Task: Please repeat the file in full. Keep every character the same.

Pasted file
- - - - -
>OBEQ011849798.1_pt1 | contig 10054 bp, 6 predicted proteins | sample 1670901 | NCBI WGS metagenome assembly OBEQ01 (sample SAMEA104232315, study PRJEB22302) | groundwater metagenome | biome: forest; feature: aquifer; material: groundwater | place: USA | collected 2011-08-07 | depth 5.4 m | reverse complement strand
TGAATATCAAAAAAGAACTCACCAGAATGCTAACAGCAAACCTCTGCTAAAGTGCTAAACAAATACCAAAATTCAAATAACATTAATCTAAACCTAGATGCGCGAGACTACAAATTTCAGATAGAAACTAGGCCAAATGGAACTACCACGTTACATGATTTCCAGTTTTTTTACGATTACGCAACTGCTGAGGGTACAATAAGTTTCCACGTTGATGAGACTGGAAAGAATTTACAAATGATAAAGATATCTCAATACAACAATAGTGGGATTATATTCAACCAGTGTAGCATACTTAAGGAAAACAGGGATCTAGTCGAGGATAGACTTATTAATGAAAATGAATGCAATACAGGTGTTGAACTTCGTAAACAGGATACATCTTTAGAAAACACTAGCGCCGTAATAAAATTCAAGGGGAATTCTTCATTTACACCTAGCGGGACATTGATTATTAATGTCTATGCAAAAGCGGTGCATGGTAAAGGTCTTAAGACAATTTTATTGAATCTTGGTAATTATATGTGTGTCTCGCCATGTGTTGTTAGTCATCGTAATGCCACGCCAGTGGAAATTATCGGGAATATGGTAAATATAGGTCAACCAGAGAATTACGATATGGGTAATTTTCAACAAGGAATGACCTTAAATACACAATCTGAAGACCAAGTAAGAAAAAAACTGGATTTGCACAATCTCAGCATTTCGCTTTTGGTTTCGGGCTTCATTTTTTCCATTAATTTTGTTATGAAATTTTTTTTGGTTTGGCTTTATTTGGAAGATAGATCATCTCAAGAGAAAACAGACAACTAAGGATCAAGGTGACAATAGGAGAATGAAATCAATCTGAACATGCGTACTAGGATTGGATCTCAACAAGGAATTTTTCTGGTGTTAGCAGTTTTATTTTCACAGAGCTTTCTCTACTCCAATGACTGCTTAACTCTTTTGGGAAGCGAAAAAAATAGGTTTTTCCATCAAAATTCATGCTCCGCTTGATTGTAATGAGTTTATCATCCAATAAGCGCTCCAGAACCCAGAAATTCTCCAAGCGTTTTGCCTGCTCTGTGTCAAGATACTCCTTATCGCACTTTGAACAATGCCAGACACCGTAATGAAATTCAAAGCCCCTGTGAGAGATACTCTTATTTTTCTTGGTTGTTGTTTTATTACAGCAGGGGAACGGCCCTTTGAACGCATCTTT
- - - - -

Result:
>OBEQ011849798.1_pt1 | contig 10054 bp, 6 predicted proteins | sample 1670901 | NCBI WGS metagenome assembly OBEQ01 (sample SAMEA104232315, study PRJEB22302) | groundwater metagenome | biome: forest; feature: aquifer; material: groundwater | place: USA | collected 2011-08-07 | depth 5.4 m | reverse complement strand
TGAATATCAAAAAAGAACTCACCAGAATGCTAACAGCAAACCTCTGCTAAAGTGCTAAACAAATACCAAAATTCAAATAACATTAATCTAAACCTAGATGCGCGAGACTACAAATTTCAGATAGAAACTAGGCCAAATGGAACTACCACGTTACATGATTTCCAGTTTTTTTACGATTACGCAACTGCTGAGGGTACAATAAGTTTCCACGTTGATGAGACTGGAAAGAATTTACAAATGATAAAGATATCTCAATACAACAATAGTGGGATTATATTCAACCAGTGTAGCATACTTAAGGAAAACAGGGATCTAGTCGAGGATAGACTTATTAATGAAAATGAATGCAATACAGGTGTTGAACTTCGTAAACAGGATACATCTTTAGAAAACACTAGCGCCGTAATAAAATTCAAGGGGAATTCTTCATTTACACCTAGCGGGACATTGATTATTAATGTCTATGCAAAAGCGGTGCATGGTAAAGGTCTTAAGACAATTTTATTGAATCTTGGTAATTATATGTGTGTCTCGCCATGTGTTGTTAGTCATCGTAATGCCACGCCAGTGGAAATTATCGGGAATATGGTAAATATAGGTCAACCAGAGAATTACGATATGGGTAATTTTCAACAAGGAATGACCTTAAATACACAATCTGAAGACCAAGTAAGAAAAAAACTGGATTTGCACAATCTCAGCATTTCGCTTTTGGTTTCGGGCTTCATTTTTTCCATTAATTTTGTTATGAAATTTTTTTTGGTTTGGCTTTATTTGGAAGATAGATCATCTCAAGAGAAAACAGACAACTAAGGATCAAGGTGACAATAGGAGAATGAAATCAATCTGAACATGCGTACTAGGATTGGATCTCAACAAGGAATTTTTCTGGTGTTAGCAGTTTTATTTTCACAGAGCTTTCTCTACTCCAATGACTGCTTAACTCTTTTGGGAAGCGAAAAAAATAGGTTTTTCCATCAAAATTCATGCTCCGCTTGATTGTAATGAGTTTATCATCCAATAAGCGCTCCAGAACCCAGAAATTCTCCAAGCGTTTTGCCTGCTCTGTGTCAAGATACTCCTTATCGCACTTTGAACAATGCCAGACACCGTAATGAAATTCAAAGCCCCTGTGAGAGATACTCTTATTTTTCTTGGTTGTTGTTTTATTACAGCAGGGGAACGGCCCTTTGAACGCATCTTT